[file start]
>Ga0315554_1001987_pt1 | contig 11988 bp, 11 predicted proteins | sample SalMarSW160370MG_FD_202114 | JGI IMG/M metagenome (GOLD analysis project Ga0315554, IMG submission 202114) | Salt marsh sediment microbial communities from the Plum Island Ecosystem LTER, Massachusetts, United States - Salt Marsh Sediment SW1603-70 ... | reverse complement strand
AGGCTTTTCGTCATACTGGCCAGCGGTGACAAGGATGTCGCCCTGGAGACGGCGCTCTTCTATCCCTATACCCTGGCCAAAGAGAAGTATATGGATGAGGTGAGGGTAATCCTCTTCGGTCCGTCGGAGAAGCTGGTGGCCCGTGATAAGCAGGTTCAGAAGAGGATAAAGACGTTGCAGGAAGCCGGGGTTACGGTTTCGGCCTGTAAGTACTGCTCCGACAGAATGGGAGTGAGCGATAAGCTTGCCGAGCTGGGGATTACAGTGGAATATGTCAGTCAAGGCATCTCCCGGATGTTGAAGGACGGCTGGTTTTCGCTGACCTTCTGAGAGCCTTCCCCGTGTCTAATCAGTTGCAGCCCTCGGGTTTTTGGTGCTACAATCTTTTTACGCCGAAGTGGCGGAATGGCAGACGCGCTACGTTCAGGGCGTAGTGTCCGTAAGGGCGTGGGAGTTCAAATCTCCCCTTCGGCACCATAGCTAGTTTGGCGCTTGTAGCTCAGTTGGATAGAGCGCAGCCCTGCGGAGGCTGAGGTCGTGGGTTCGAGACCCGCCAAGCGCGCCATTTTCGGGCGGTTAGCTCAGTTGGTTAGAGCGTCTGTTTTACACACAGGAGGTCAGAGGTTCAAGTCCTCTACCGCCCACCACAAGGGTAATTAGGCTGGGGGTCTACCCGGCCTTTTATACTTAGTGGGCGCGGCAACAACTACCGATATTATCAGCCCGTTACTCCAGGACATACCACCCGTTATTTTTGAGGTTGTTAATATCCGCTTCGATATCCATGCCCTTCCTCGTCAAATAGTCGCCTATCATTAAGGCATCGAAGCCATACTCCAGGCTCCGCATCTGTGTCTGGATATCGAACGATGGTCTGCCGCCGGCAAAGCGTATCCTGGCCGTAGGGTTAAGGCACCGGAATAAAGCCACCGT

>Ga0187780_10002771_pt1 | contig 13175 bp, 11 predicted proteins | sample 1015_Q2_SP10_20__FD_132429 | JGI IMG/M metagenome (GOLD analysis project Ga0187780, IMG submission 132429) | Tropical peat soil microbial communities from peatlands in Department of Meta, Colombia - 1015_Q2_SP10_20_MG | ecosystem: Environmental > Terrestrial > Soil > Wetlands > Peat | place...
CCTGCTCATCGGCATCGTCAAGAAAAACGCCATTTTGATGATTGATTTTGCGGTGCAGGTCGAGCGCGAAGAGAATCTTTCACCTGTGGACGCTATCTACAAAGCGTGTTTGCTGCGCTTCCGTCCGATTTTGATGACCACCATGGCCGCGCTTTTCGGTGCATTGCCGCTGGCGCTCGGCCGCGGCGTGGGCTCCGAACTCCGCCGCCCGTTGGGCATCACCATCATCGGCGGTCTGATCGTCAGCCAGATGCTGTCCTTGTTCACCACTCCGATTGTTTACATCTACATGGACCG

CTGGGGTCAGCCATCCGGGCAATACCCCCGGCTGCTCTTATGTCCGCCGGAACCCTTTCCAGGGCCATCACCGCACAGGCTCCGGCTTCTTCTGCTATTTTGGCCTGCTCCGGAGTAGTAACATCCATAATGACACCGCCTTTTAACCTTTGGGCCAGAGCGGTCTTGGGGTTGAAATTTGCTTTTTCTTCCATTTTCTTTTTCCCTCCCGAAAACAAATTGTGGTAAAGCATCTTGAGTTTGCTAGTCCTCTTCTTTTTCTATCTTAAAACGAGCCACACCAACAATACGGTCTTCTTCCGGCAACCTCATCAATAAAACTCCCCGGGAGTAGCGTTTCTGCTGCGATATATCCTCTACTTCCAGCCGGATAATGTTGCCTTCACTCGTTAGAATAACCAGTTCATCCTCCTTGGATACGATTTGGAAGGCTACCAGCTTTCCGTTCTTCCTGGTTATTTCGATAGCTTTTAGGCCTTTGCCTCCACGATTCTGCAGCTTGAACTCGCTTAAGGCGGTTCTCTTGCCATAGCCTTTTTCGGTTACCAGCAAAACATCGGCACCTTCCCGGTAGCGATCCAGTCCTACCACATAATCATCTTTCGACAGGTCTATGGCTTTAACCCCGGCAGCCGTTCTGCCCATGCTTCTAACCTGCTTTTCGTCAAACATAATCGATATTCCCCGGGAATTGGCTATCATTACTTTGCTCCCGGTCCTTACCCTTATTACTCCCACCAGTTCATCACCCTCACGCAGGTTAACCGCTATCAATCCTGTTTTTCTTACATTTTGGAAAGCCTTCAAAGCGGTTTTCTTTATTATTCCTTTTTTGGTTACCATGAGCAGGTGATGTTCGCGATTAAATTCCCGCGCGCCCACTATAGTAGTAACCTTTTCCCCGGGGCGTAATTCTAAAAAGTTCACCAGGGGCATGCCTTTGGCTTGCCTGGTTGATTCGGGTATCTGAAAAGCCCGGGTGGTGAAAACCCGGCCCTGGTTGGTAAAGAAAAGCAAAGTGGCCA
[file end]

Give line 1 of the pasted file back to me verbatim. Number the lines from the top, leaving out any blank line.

>Ga0315554_1001987_pt1 | contig 11988 bp, 11 predicted proteins | sample SalMarSW160370MG_FD_202114 | JGI IMG/M metagenome (GOLD analysis project Ga0315554, IMG submission 202114) | Salt marsh sediment microbial communities from the Plum Island Ecosystem LTER, Massachusetts, United States - Salt Marsh Sediment SW1603-70 ... | reverse complement strand